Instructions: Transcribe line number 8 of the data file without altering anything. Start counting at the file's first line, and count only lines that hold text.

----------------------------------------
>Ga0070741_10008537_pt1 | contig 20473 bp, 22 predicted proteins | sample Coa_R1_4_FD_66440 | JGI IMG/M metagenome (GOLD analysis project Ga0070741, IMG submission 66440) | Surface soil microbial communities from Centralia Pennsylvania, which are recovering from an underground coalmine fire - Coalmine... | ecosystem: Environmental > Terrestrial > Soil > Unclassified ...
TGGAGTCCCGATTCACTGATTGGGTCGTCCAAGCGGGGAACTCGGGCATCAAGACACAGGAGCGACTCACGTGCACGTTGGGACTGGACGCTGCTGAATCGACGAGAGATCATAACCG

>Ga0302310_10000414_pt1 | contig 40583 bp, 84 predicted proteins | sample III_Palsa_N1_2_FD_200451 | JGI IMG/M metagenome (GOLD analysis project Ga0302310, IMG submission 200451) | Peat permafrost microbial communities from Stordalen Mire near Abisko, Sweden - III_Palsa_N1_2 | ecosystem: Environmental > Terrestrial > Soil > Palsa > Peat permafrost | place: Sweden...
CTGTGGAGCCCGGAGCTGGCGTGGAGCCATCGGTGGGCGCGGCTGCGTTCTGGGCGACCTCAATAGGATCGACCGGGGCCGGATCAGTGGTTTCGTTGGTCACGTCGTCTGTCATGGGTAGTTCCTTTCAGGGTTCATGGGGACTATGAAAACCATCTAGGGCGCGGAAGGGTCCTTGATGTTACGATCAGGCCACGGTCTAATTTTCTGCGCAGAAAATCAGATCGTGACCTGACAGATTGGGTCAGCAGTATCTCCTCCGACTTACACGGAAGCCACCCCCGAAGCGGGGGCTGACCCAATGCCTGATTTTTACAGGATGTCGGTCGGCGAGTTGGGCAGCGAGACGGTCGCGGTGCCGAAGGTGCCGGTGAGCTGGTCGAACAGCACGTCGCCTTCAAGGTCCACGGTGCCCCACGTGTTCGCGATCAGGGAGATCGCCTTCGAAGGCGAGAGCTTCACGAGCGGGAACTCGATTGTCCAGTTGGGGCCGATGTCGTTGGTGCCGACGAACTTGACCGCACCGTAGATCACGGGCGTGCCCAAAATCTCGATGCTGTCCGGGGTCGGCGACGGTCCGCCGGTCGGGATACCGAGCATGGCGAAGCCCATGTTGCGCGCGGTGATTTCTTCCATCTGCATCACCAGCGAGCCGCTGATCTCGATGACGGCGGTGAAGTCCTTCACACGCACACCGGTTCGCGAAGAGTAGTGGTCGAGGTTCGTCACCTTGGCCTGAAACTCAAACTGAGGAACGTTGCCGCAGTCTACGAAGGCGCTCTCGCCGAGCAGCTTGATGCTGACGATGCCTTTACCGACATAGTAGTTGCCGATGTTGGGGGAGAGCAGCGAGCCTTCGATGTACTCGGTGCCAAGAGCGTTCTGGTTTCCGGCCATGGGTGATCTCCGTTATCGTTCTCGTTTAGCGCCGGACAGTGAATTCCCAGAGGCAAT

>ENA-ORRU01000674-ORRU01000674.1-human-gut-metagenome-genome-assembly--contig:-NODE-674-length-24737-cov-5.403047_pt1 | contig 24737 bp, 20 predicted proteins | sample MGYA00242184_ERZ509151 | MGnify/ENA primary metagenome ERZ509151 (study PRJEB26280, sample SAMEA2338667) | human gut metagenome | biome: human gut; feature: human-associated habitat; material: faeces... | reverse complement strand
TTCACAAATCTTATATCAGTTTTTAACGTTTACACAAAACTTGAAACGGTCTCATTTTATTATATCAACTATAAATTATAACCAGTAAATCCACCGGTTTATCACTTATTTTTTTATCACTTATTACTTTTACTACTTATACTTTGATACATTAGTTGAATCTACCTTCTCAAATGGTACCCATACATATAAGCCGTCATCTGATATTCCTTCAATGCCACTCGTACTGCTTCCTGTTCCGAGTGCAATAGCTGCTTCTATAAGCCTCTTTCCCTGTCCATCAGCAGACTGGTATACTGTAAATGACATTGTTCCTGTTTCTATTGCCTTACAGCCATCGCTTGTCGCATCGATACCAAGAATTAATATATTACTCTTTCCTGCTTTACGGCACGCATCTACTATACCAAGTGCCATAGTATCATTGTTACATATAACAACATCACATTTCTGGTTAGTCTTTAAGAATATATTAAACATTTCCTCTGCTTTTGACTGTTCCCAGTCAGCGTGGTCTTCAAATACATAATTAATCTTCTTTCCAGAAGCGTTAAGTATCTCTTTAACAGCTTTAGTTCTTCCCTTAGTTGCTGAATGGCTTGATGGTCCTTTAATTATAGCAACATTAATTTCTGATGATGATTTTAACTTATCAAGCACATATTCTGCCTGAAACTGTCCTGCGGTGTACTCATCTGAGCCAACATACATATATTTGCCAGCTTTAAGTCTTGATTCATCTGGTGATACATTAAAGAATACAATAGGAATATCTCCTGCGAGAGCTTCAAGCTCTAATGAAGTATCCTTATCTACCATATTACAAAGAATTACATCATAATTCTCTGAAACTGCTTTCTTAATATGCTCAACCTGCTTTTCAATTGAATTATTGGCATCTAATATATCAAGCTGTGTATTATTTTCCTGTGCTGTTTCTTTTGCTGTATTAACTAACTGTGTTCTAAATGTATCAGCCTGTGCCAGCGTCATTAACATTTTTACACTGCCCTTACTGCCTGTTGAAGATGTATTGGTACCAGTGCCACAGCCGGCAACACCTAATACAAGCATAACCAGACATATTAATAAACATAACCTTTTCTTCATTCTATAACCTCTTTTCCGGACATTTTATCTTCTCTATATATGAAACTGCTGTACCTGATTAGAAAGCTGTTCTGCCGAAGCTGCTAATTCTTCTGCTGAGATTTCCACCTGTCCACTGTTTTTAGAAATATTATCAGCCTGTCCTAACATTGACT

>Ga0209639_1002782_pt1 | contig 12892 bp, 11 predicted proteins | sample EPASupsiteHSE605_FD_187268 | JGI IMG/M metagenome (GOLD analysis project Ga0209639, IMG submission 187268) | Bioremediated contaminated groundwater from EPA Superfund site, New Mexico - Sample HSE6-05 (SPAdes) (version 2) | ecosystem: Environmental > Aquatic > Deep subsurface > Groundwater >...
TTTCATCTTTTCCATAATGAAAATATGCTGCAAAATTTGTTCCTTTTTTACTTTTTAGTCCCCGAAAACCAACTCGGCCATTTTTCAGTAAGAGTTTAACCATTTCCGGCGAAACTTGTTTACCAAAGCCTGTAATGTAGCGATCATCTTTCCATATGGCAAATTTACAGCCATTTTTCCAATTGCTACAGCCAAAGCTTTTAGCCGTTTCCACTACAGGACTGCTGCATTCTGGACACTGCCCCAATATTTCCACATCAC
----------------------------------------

TTTCATCTTTTCCATAATGAAAATATGCTGCAAAATTTGTTCCTTTTTTACTTTTTAGTCCCCGAAAACCAACTCGGCCATTTTTCAGTAAGAGTTTAACCATTTCCGGCGAAACTTGTTTACCAAAGCCTGTAATGTAGCGATCATCTTTCCATATGGCAAATTTACAGCCATTTTTCCAATTGCTACAGCCAAAGCTTTTAGCCGTTTCCACTACAGGACTGCTGCATTCTGGACACTGCCCCAATATTTCCACATCAC